Pattern testing 2

bluetunicI’ve been working on sewing patterns again, after not making any trousers from the muslins I developed last year – I wanted to be sure I didn’t grow again this winter and would be unable to wear them the coming summer! My handwoven fabric takes too long to make to be used just once, and I could just buy t-shirts, but then why would I weave? I don’t use scarves, tablecloths or many of the other things I could think of making. And G has declared that he does not want his sofa filled with hippie weirdo COLOURFUL cushions, blech! And for some reason, although fashion does nothing for me, I’m quite fascinated with fabrics and drape and keep collecting images of flowing, colourful clothes. In the end I had to make a Pinboard so that I can spot any personal trends after a while, in addition to the one I keep for clothes from panels. (We’ll get back to that eventually)

I know, it’s a recurring theme with me. One thing is certain, when you change shape rapidly, fitted, tailored garments are not the way out, no matter how XL they are. So what I’m playing with is the basic t-shirt shape and then figuring out which alterations can be made to look just a little less baggy, since woven fabric just isn’t as clingy and forgiving as jersey. Otoh it’s so much easier to sew because it doesn’t stretch and flare like knitted fabric does when you run it through the machine.

I have a few cotton fabrics I made two years ago and not used for the same reason, so I was looking to find one shape that could be used almost regardless of weight and came across a dress worn by a stick thin Asian woman and looked really cute on her while being an XXL in width. Of course I ended up ALSO trying out a pattern from my fitting book at the same time, botching the sleeves and looking nothing like cute because I fill out the width (with ease – I hate clingy tight clothes). But I still wanted to explore if I could make something other than box shapes, because they get so oddly wrinkled at the armpits for instance. I think making the above dress in a box shape requires a very slinky fabric to not look bulky? Especially around the hips if you have ample, I used the measurements in the descriptions but ended up reducing the skirt circumference by 40% after the first testrun. Because, can you say tutu? (I use old sheets of which I’ve inherited an abundance for muslins – some are perhaps a little dense from much washing?)

pinkmuslinI might even finish and use this at home. Once it’s been subjected to a barrage of dye baths to get rid of anything resembling pink!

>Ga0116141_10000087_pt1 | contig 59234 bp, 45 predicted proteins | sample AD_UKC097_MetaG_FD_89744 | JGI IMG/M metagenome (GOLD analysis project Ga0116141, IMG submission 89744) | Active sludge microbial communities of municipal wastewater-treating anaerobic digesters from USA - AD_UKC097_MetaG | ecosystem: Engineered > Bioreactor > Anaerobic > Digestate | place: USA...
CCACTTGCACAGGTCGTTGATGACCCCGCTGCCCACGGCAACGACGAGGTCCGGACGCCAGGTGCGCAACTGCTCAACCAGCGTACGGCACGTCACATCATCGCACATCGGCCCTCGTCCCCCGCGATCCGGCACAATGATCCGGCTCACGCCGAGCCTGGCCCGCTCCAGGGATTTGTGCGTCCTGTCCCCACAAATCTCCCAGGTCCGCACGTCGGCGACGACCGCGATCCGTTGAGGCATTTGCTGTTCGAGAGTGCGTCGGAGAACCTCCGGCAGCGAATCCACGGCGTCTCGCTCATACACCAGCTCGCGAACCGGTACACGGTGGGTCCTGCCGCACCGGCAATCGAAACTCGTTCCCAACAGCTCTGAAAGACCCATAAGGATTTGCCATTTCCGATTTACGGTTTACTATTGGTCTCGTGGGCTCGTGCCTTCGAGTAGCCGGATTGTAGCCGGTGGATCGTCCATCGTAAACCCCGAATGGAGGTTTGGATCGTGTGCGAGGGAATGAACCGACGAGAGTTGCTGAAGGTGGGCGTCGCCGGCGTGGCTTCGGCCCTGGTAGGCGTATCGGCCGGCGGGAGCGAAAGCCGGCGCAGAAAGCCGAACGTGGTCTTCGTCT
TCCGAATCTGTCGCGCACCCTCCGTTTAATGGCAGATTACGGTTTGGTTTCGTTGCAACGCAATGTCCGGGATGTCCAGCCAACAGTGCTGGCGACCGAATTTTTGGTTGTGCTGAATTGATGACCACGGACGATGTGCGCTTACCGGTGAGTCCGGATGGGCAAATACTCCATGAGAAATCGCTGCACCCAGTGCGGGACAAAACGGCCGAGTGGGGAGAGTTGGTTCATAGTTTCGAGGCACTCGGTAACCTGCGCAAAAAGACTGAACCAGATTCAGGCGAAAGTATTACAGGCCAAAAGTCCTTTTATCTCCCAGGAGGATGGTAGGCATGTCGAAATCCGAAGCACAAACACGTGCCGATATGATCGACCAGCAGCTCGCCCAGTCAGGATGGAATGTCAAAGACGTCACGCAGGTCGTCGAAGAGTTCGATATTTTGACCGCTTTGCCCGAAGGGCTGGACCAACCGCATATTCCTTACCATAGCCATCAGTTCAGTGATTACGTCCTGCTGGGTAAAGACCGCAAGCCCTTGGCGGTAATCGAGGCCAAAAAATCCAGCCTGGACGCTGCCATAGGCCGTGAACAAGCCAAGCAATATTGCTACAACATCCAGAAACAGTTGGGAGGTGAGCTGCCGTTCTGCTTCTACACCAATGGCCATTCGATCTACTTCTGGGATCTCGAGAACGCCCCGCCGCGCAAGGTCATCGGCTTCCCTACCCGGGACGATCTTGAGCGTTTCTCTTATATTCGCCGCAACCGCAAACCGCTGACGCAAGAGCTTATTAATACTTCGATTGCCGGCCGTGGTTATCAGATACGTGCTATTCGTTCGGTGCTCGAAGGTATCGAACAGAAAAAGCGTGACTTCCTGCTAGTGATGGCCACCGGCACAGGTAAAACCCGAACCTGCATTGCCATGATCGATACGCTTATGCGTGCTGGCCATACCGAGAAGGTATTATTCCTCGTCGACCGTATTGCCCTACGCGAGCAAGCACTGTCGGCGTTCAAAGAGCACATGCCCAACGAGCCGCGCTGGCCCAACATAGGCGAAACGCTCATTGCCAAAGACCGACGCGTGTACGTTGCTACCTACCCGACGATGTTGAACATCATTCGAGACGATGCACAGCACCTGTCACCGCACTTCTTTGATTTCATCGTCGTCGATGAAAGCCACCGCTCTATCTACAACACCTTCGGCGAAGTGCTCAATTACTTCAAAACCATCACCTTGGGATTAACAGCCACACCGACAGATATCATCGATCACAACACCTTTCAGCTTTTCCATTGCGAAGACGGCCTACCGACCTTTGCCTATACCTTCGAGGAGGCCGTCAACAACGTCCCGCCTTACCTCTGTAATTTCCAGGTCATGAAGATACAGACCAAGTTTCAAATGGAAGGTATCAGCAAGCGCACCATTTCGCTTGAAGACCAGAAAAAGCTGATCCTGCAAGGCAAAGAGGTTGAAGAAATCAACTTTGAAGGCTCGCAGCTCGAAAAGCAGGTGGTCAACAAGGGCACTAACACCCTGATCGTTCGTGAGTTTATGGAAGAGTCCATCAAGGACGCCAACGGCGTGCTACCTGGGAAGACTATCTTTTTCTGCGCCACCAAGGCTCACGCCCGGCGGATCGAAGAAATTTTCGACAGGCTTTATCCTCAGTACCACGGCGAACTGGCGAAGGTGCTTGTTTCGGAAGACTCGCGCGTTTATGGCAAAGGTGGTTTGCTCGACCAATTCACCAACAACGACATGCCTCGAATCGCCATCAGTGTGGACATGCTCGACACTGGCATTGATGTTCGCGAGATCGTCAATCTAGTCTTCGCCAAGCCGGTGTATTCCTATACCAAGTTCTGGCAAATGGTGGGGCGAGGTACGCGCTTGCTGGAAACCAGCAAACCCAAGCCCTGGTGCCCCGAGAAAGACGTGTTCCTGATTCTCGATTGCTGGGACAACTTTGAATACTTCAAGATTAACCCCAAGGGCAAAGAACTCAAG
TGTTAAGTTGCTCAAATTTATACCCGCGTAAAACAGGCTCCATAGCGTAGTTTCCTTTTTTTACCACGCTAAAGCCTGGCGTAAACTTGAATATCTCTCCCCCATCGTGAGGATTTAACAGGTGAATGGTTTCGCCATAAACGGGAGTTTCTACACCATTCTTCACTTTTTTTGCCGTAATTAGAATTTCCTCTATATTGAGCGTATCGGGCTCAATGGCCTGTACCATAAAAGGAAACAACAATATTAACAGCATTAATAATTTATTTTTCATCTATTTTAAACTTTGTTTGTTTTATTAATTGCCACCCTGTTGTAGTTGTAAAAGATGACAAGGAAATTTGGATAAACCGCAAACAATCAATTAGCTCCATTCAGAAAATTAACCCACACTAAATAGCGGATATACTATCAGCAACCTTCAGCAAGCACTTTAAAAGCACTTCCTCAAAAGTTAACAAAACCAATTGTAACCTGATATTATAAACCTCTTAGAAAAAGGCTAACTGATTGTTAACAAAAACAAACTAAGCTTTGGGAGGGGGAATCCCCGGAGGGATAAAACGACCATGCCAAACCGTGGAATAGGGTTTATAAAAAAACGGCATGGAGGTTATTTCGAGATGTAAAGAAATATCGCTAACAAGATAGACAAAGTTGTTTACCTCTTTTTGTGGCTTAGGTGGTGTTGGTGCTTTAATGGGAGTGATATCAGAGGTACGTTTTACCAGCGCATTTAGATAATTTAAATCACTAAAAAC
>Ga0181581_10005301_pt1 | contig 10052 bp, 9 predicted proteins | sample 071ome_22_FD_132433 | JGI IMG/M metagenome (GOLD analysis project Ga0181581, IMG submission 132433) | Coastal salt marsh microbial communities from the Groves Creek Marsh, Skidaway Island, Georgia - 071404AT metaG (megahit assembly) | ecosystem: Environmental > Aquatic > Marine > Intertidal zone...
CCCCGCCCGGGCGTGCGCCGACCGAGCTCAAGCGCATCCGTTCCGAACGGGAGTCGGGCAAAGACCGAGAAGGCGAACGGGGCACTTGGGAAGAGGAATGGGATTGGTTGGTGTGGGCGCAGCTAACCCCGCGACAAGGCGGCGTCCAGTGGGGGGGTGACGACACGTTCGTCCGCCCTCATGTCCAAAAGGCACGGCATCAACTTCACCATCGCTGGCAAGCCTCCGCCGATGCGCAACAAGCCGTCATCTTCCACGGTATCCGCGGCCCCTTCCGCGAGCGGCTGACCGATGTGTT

If you were to leaf print it, would you do it before or after you alter the base colour? After all, the prints are only good if they hold up to washing.

But now I’ve learned how to adjust front length for a large bust – which I could have used for the blue wool/silk tunic I made earlier this winter (above); realized that I have straight shoulders and that’s why my sleeves are always tight over the top; I’ve tried making real inset sleeves; and I hope I’ve arrived at a shape that I can use for thin summer tops as well as tunics or dresses or up it a size for heavier fabrics (because I layer up in winter). Well, assuming I don’t put on too much weight, in which case it’s back to the garbage sack model.

Right now I’m off to find more fabric for “Pink take 2” = trying bust wedges at the sides rather than at the shoulders, and no skirt.

blusekjolemodellerwip– Just a couple of the options I’ve been pondering in this process.

Disclaimer: I’m not doing all this, the training, the clothes, for “beauty”, although since I’ve been slim for 47 years of my life, I’m finding weight difficult to adjust to. But I’m finding that store bought clothes in my price range just fit very badly, the lack of quality is appalling, they rarely have colours I like and it’s synthetic crap. I can’t fit my arms into the sleeves of even a size XL. And I just hate the feeling of tight seams and fabric that stretches across my skin. I don’t wear bras with an underwire for the same reason – I simply want to be unaware of my clothes after I’ve put it on. And, well, there’s the challenge…

4 thoughts on “Pattern testing 2

  1. Great post, great topic. I loved all the choices you put on your pinboard. Loose, flowing, attractive, natural fiber…all the most important components. I was just talking recently to a friend about clothes and what we consider our daily ‘uniform’. No longer need much just a few selections that fit our own criteria ( not societies..they hardly ever feel good or comfortable!) and what those criteria are. For me, I often wear the same clothes over and over again… my criteria for my own ‘uniform’?…. comfort, durability, natural fibers, often wool, looseness, and nothing too bright ( mostly browns, greens, subtle blues). Clothes I can work in and also go to town in, although I must admit being a farmer I’m not at all concerned about going to town with a little smudge on me! Too much time working along bachelor farmers in Ireland I guess…I seem to have become a bit feral in my older years. I think this is really a great post, Pia, because don’t we all really want clothes that feel right for our bodies and our lifestyles? Hope you show the outcome of the fabric you are weaving and the clothes you are making!

    1. I like that, going a bit feral. I’m trying to get up the courage to wear more colours because I enjoy working with them, but I know what you mean about subtlety.

      This post is also to hold myself accountable – so I’ll definitely share my fabrics when I get that far!

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